SC scan on defection escape hatch

The Supreme Court on Friday agreed to examine the constitutional question whether a legislator can resign to circumvent the process of disqualification under the anti-defection law.

By Our Legal Correspondent
  • Published 10.02.18
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The Supreme Court. File picture
 

New Delhi: The Supreme Court on Friday agreed to examine the constitutional question whether a legislator can resign to circumvent the process of disqualification under the anti-defection law.

In Goa, MLA Vishwajit Pratapsingh Rane had resorted to the tactic after defying the Congress whip to vote against the confidence motion brought by BJP chief minister Manohar Parrikar on March 16, 2017.

The BJP had won 13 seats in the 40-member Assembly in election results declared on March 11, 2017. The Congress had emerged the single largest party, winning 17 seats. The rest went to regional parties and two Independents.

However, the BJP mustered the numbers to stake claim and formed the government. It had to face a floor test on March 16, 2017.

The Congress has told the Supreme Court that it had issued a whip directing its MLAs to vote against the motion of confidence. Rane, who was elected on a Congress ticket, signed the whip at 11am and was administered the oath as a member of the Goa Assembly by the pro-tem Speaker.

However, before the floor test was moved, Rane walked out of the House. Thereby, he abstained from voting on the confidence motion in defiance of the party whip. After the floor test, Rane returned to the House around 3.05pm and handed his resignation as MLA, which was accepted without any inquiry by the pro-tem Speaker. On the same day, he also resigned from the Congress. On April 6, 2017, he joined the BJP and six days later was inducted as a minister for health in the Parrikar cabinet.

In August that year, Rane contested the bypoll on a BJP ticket and won, thereby continuing as member of the Assembly. The Congress challenged Rane's action but Bombay High Court on October 11 dismissed the party's petition, following which it has approached the apex court.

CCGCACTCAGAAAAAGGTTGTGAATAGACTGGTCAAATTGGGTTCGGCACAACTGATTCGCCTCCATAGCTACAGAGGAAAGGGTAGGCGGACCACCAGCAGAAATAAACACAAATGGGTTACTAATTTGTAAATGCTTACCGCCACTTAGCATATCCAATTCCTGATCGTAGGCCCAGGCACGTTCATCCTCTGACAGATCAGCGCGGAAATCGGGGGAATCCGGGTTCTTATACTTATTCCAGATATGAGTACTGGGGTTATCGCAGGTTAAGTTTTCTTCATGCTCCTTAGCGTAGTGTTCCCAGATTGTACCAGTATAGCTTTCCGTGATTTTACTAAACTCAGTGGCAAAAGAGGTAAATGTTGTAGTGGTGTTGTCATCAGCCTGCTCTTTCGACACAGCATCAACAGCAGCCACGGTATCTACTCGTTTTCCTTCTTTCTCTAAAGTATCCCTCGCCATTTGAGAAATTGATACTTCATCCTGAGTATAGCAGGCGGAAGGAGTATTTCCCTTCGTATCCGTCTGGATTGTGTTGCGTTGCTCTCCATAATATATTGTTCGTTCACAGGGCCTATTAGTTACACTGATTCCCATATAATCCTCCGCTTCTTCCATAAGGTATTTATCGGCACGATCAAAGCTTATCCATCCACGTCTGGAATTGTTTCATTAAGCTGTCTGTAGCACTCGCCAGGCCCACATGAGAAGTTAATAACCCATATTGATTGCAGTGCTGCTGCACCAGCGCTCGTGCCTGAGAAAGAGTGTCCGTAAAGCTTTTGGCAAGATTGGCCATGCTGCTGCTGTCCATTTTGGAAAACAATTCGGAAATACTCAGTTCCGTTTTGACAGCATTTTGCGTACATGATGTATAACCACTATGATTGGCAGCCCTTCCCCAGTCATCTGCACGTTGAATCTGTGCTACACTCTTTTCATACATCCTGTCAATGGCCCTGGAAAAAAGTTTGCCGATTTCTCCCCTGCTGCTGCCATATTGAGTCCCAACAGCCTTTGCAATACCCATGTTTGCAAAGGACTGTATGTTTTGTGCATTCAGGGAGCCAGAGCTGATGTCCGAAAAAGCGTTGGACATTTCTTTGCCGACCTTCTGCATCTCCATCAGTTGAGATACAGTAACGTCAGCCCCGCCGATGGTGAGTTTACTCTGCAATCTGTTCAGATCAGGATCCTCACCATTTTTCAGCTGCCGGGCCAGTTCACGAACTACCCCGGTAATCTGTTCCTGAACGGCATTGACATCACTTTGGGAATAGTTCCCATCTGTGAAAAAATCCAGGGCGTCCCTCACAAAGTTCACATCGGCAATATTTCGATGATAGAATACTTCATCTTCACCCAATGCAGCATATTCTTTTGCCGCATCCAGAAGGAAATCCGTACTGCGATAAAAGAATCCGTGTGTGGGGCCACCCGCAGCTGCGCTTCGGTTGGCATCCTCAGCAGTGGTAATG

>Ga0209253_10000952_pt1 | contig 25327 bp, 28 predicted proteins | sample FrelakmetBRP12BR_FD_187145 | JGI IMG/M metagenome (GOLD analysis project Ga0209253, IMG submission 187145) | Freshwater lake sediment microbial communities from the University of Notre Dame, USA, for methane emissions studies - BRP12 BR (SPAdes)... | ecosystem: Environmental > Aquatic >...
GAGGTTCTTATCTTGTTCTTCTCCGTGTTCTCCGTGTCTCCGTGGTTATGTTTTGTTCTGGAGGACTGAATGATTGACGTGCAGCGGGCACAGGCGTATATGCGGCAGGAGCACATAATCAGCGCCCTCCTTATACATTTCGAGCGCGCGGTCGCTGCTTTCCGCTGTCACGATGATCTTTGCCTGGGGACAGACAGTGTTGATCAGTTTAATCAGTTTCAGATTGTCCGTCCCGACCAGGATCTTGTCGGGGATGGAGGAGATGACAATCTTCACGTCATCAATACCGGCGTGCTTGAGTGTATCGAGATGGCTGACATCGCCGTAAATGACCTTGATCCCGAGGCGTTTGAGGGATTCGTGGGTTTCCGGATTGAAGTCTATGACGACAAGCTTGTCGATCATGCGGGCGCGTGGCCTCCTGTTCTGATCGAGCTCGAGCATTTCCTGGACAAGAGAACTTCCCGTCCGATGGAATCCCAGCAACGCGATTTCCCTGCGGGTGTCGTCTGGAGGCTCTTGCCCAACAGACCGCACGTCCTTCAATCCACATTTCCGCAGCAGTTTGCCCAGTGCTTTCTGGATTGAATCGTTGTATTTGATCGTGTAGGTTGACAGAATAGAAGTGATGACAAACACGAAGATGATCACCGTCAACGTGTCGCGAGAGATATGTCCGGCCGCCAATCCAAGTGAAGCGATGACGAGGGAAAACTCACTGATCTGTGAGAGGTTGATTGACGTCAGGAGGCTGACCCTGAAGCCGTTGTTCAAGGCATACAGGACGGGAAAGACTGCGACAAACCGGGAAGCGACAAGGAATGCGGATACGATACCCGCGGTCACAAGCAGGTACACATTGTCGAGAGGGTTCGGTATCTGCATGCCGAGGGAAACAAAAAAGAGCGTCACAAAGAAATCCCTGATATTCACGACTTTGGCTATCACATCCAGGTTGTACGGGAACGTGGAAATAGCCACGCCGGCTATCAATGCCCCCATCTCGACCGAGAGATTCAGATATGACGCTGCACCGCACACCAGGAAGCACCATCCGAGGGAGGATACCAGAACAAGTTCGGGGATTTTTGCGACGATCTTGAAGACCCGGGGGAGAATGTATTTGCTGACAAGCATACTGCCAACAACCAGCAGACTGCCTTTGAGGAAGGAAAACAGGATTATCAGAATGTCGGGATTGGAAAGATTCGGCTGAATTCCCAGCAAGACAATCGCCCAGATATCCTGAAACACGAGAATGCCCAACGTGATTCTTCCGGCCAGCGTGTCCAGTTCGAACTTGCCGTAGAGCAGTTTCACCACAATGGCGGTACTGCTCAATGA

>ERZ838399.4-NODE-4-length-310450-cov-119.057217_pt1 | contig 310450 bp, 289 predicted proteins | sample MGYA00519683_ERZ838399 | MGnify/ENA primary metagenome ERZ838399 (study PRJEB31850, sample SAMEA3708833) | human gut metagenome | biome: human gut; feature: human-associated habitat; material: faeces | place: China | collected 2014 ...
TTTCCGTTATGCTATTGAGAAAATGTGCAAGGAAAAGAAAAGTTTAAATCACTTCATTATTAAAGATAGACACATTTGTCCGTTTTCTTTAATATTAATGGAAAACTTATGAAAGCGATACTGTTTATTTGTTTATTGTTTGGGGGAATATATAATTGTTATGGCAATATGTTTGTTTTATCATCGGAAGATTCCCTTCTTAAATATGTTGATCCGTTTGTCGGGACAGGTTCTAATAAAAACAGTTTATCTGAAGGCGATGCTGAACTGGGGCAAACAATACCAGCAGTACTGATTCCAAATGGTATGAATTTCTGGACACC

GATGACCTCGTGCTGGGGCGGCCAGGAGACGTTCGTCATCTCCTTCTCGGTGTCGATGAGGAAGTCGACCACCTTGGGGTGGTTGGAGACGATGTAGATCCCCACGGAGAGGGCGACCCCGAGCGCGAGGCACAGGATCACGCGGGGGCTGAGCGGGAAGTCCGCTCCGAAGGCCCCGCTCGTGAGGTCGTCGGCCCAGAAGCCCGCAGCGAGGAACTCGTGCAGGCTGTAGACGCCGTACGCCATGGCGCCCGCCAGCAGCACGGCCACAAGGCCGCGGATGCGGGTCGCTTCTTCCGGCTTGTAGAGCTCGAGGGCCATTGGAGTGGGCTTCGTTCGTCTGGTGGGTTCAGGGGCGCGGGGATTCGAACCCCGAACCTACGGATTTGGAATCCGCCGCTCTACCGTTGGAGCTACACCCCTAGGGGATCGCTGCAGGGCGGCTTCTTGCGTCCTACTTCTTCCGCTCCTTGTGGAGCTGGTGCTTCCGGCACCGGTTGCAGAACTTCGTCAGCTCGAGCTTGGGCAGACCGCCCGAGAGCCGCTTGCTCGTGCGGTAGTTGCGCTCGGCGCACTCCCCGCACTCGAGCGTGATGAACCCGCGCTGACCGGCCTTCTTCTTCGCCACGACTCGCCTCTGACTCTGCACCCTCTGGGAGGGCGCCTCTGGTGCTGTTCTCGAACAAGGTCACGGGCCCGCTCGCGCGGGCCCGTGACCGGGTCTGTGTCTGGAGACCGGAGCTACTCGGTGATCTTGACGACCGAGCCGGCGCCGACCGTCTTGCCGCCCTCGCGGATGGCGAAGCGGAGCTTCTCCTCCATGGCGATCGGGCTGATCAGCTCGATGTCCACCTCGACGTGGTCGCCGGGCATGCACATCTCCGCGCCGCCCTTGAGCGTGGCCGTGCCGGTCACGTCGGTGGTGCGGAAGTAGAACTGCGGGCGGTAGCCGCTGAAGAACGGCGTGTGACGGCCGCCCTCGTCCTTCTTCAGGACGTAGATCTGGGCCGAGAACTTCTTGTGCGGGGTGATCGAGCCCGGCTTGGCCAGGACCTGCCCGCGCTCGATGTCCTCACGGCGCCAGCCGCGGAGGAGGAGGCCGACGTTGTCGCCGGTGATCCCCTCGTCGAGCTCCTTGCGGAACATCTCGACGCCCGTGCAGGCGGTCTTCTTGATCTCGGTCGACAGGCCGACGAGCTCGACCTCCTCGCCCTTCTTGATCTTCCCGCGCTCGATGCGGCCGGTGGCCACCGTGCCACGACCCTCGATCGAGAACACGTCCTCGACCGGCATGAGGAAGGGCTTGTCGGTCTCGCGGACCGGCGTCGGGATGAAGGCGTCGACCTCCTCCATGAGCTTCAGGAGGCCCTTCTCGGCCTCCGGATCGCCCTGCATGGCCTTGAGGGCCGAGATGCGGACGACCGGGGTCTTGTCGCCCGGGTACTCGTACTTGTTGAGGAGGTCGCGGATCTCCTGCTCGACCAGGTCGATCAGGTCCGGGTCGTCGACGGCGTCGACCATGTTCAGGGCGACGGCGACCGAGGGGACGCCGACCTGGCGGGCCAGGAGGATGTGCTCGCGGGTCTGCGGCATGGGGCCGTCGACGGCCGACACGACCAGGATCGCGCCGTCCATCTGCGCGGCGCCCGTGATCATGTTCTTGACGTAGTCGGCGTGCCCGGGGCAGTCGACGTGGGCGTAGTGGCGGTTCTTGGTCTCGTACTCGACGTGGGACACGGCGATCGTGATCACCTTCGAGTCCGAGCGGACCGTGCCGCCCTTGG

The Supreme Court on Friday issued notices to the Election Commission of India, the Goa government and the Assembly Speaker for a response within four weeks.

A bench of Chief Justice Dipak Misra and Justices A.M. Khanwilkar and D.Y. Chandrachud brushed aside opposition from senior advocate Mukul Rohatgi, appearing for the Goa government, that the court cannot look into the issue as Rane had resigned from the Congress and was subsequently elected on a BJP ticket.

Rohatgi's argument was that disqualification under the anti-defection law prescribed under the 10th Schedule would not apply to Rane.

However, the CJI said: "No, we have to examine as to what happens when the person or legislator resigns, the person does not obey the whip, he remains absent, whether such a matter comes under the 10th Schedule, whether an absentee legislator can derail the process of the 10th Schedule by resigning."

Senior advocate Abhishek Manu Singhvi and advocate Amit Bhandari, appearing for the Congress, submitted that Bombay High Court had failed to take into consideration the apex court ruling in the Kihoto Hollohan Vs Zachillhu (1992) case in which it was held that a judicial review shall be available if infirmities based on violation of constitutional mandate, malafides, non-compliance with the rules of natural justice and perversity are brought to the fore and have grave, immediate and irreversible repercussions and consequences.